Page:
Holding It Together

“He is before all things, and in Him all things hold together.”  (Colossians 1:17).  Just as a wheel finds it shape and strength in its design around the hub, everything that is real finds its being and definition around Jesus.

Our finite little brains tend to think linearly and in terms of efficient outcomes.  Like learning the rules to a new game, we strategize about how to play well in this Christian life game.  When we pray, we have thought through what is required for a specific outcome and we are asking God to be the supplier of whatever is missing for our outcome to work.  So what’s wrong with that?  Shouldn’t we pray for God to fill in the missing pieces?  Doesn’t He promise to answer when we ask?  So why doesn’t He every time?  Sometimes it seems He has disappeared.  How does this game work?

We often approach God for what He can do to help us efficiently accomplish what we need done.  We want things to be “nailed down” and dealt with “once and for all.” He can help us get the loan, or help a child to feel brave.  This is true.  He can do all these things.

Our independent hearts and minds, however, lead us a place of striving.  We strive to hold down the job, the family, all the expectations of living here.  We are trying to hold it all together.  If we are really honest, we can admit that we view Jesus as one of many options we have to hold our worlds in order.  We wonder why the Christian life is so hard and doesn’t always seem to work so well.  But what if we are playing the wrong game?  What if His blessings come through Him, not from Him?  What if we receive His life by being ‘in Him’ rather than near Him?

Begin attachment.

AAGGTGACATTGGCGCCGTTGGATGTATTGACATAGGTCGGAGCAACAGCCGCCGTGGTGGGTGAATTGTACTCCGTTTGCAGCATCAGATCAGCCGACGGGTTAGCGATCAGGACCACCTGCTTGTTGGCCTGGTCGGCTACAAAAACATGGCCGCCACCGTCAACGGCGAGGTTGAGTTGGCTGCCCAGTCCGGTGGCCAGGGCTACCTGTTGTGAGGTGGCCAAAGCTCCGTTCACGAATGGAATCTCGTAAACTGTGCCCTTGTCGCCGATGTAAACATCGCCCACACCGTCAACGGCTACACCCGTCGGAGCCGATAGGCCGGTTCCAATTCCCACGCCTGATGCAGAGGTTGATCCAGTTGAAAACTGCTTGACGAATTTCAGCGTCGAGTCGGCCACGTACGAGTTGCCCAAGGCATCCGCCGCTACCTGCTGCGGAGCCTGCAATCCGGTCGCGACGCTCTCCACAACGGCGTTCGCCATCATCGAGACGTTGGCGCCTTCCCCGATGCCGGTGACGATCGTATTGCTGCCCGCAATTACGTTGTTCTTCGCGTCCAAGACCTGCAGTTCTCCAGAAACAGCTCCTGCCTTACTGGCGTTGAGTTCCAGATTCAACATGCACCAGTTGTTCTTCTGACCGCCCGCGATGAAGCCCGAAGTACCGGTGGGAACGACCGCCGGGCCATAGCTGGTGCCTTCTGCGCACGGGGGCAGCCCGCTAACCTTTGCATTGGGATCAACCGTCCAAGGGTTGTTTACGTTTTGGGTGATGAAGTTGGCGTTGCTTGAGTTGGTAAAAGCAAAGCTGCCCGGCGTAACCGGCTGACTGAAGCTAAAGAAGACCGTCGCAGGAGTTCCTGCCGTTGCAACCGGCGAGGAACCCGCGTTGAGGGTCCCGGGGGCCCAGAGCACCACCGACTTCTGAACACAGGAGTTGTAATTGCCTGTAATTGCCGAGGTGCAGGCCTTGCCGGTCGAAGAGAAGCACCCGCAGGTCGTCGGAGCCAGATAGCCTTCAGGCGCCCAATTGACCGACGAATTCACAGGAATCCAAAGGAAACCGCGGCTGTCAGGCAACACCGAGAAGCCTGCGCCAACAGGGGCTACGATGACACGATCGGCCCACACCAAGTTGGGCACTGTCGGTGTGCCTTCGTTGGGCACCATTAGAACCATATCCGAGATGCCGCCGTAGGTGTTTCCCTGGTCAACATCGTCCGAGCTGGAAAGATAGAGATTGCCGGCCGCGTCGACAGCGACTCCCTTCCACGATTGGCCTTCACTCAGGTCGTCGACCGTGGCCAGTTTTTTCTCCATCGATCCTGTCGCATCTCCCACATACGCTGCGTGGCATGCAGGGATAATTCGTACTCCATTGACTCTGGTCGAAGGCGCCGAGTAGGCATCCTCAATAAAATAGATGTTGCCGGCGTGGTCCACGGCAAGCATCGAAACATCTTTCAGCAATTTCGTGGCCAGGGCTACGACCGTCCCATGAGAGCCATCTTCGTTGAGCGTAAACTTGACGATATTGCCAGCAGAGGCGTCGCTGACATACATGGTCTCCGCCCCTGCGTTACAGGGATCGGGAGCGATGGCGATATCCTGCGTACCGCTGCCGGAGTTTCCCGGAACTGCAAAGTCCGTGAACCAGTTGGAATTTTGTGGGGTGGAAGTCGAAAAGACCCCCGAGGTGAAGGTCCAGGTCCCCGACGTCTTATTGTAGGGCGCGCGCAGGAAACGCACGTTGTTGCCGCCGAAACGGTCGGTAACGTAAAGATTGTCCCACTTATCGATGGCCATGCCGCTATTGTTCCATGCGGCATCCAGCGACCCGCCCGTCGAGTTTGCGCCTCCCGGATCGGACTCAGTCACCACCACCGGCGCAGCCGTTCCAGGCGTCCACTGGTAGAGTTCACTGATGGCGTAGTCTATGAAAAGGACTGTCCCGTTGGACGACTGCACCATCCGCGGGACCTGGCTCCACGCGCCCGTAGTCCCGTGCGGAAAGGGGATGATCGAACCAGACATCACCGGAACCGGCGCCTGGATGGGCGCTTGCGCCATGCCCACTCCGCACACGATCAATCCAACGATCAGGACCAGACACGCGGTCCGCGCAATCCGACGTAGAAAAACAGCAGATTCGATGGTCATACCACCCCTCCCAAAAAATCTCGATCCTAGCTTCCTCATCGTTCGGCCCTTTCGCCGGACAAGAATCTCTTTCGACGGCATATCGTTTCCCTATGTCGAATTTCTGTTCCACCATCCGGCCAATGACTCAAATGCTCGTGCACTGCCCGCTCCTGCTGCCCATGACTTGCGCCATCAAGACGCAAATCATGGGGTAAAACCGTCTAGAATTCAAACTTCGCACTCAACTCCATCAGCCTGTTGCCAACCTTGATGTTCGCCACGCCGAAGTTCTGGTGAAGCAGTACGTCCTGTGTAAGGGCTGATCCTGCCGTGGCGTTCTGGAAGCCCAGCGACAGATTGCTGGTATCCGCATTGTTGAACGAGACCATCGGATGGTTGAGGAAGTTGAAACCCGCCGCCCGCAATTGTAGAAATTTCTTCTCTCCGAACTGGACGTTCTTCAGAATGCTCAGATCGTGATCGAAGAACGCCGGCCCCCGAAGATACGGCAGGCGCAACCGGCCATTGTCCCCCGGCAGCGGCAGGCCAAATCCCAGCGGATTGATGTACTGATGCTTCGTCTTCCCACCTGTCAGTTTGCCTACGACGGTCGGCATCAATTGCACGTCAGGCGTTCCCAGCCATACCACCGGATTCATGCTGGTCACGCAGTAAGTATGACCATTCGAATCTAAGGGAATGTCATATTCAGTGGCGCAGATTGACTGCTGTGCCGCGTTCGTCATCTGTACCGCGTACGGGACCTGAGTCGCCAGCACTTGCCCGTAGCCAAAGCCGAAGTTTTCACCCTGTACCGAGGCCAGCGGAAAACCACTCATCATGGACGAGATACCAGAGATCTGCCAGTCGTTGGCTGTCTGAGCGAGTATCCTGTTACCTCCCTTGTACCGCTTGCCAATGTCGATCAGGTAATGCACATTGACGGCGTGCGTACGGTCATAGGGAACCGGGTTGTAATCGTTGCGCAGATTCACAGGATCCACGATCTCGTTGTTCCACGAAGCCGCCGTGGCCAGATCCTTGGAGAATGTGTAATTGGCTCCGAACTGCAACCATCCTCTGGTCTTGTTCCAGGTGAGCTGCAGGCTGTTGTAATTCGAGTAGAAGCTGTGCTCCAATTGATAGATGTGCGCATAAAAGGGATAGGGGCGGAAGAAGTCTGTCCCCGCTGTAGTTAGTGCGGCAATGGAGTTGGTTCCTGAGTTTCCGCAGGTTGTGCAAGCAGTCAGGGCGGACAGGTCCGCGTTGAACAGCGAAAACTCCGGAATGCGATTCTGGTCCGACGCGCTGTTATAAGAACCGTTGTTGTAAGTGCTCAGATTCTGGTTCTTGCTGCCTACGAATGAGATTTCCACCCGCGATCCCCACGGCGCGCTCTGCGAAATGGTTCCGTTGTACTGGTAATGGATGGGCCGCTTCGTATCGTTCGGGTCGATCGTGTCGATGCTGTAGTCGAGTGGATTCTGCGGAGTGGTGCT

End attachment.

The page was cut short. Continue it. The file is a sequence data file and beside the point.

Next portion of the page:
The way a light does not work until it is plugged in, our Christian lives don’t ‘work’ until we are in Christ.  A lamp, sitting next to an outlet, does not light up until it is connected to the source of power.  The power of God to transform us does not work because we do what Jesus would do.  We must enter a oneness relationship with Him, be in Him, to experience HIm holding all things together in our lives.  When we try to access God outside the context of this oneness, we are trying to play a different game.